Pyramids do not like uninvited guests


The preservation problem with the treasures of the Egyptian pharaohs with which they were sent to the afterlife had disturbed even the builders of the pyramids. They were making clever trap systems, false tunnels, chambers, and tombs against possible thieves. However, they relied mostly on the powerful force of spells.

Medieval Arab historians give us a description on the magical “pyramid guardians”. For example, one of the tombs had a hidden statue, in its forehead there was a snake that attacked anyone who got close to it. Another pyramid was guarded by colossus carved from white and black onyx, with a spear in its hand. In case there was an uninvited guest, the statue spreads a dull rumble and the intruder falls stricken. And another one was guarded by a stone warden with unbelievable power that decimated the person’s legs and killed him.

Besides statues, ghosts also guarded the pyramids. The ancient Egyptian sources mention scantily the “tombs ruler”. In one case, the ghost obtained the form of a young man with long, yellow teeth and yellow skin, another time it was a naked woman with eerie beauty that seduced the thieves and killed them with her charm. The ghost of the pyramids was seen also in the shape of an old man who walked around the tomb swinging a church lamp.

“The ghost of the past haunts the Death Valley…”, was probably the warning that the English explorer James Brooke remembered when one night in 1768, in the Valley of Kings, he was consumed by fear. Brooke started running but only when he saw the waters of Nile that he was able to sigh with relief. However, when he got to his boat and started paddling, he felt like he was back from the death.

The Europeans found out about the tombs’ special spells at the end of the 19th century, when most of the ancient Egyptian texts were deciphered. Then they did not seem significant until researchers remembered about “the pharaohs’ curse” in connection to the tomb of Tutankhamun.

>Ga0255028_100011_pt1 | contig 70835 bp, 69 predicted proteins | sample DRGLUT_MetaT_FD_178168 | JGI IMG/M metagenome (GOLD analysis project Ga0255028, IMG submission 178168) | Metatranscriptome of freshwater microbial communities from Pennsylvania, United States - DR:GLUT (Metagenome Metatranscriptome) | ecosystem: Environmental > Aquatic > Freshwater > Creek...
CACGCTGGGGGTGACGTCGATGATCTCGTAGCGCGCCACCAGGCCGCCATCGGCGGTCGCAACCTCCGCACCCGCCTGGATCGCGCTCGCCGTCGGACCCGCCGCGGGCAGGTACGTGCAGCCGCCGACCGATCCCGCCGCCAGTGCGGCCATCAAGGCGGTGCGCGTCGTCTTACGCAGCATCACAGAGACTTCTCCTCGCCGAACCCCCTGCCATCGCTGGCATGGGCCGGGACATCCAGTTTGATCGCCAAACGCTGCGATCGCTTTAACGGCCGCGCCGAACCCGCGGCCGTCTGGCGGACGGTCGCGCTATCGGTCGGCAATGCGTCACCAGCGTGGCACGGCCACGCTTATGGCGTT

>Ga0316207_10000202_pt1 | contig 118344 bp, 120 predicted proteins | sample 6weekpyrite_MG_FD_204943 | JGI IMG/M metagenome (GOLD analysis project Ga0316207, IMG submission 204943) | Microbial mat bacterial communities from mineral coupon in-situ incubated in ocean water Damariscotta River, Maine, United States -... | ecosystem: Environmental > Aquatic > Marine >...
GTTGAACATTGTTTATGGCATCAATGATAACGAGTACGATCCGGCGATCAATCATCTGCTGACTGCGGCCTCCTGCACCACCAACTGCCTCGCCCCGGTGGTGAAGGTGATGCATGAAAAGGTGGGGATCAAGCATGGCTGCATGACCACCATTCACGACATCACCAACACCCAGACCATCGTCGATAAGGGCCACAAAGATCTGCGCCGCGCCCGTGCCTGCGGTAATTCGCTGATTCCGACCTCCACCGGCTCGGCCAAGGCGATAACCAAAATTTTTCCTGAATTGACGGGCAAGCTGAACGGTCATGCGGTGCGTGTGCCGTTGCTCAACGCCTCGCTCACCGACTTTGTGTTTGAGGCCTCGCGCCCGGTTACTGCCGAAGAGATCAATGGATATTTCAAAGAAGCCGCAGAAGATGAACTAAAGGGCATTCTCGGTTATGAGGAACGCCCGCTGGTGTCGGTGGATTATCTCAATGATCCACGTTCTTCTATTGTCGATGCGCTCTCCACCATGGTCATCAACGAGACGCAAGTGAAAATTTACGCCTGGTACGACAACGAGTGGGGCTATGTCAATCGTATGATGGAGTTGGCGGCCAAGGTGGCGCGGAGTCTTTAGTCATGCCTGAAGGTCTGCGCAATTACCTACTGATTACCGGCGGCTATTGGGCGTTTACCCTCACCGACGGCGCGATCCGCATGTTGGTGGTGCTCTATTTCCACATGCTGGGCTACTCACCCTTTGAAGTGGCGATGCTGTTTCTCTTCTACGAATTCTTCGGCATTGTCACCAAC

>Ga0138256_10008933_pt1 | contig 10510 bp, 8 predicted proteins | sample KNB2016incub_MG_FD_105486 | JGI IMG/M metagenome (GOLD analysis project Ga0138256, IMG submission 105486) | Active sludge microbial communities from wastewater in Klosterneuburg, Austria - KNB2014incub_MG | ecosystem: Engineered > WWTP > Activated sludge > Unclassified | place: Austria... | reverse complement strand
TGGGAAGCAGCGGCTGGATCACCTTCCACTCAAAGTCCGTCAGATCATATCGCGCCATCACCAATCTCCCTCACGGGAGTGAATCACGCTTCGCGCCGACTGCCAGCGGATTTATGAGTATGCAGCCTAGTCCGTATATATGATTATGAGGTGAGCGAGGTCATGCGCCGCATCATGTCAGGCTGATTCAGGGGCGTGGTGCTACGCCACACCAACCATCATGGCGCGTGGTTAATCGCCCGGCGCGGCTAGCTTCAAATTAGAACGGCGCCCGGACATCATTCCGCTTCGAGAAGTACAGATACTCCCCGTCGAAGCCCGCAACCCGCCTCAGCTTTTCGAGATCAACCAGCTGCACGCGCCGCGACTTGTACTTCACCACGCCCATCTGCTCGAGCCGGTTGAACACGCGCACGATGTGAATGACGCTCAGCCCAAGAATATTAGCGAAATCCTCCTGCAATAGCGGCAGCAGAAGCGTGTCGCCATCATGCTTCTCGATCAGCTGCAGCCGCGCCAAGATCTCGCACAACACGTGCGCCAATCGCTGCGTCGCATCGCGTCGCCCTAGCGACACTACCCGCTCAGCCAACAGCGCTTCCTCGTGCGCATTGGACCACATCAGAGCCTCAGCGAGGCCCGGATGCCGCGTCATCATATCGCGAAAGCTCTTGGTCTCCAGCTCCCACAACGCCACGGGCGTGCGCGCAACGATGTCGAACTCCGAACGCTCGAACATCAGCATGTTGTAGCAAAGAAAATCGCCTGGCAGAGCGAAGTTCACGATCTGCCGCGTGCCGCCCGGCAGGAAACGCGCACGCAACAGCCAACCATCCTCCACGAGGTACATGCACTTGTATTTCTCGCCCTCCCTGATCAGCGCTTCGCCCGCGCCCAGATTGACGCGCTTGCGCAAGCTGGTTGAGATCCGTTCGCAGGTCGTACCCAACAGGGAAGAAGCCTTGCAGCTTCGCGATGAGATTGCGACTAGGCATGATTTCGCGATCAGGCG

When archeologists opened it, they saw two black statues with golden heads next to the king’s sealed door. Their appearance resembled the old Arabic descriptions of the magical “Pyramid guardians”.

After they opened the tomb, there was a series of bizarre deaths.

In the late 50s, there was a hypothesis, which suggested that the cause of the mysterious deaths is the virus histoplasmosis, contained in the feces of bats that were in Tutankhamun’s tomb. However, this theory was quickly debunked. Bats could not just get inside the tomb because, simply, there was no way in.

(As the facts are pointing out the hype about Tutankhamun’s curse is just a … hype. Yes, there were deaths in the expeditions but they were completely normal and long after the opening of the tomb. Some people perished after 20 years from diseases and old age.)

However, cases of “pharaoh’s revenge” were mentioned long before the Tutankhamun’s story. For example, B. Henderson, a doctor in the East India Company, stole two mummies in 1908 in Thebes and a year after that he went insane. The Swede, F. Lidman, who traveled a lot around Egypt, gathered a huge collection of stolen tomb objects. But his collection suddenly burned down on the way to Europe in a warehouse near Constantinople.

Bizarre stories happened to ordinary thieves who, at their own risk, got in the tombs. For many years, looters have lived a “barrowed life”, searching for treasures in the underground tombs. A dark spirit has hovered over Abusir, a vast dessert plateau, over which there are more than 5000 ancient tombs.

For almost half a century, the depths of this cemetery are like a true El Dorado for scientists and looters. But in the very beginning of excavations a researcher was buried inside one of the tombs when a pile of dirt suddenly crumbled upon him. There were other accidents after the first one. Several people got suffocated in the underground tunnels.

One of the last victims of “the pharaohs’ curse” was an Egyptian archaeologist, Mohamed Goname. In 1952-1954 he made a number of important discoveries. For example, he opened and examined pharaoh Sekhemkhet’s pyramid, a son and heir to Djoser. While archaeologists  were clearing the underground tunnel, one of the stone blocks suddenly collapsed and buried one of the workers. And in 1957, Goname aslo died tragically.

Four millenniums ago a massage from a pharaoh said: “Do not destroy the tombs, do not destroy them. This is how I have proceeded and God will judge me by my actions…”

So, does the phenomenon „curse of the pharaohs” exist? There is no definite answer. Indisputably, a lot of what happened with looters and researchers could be considered as coincidence, accidents, or strange circumstances. But there seem to be way too many coincidences.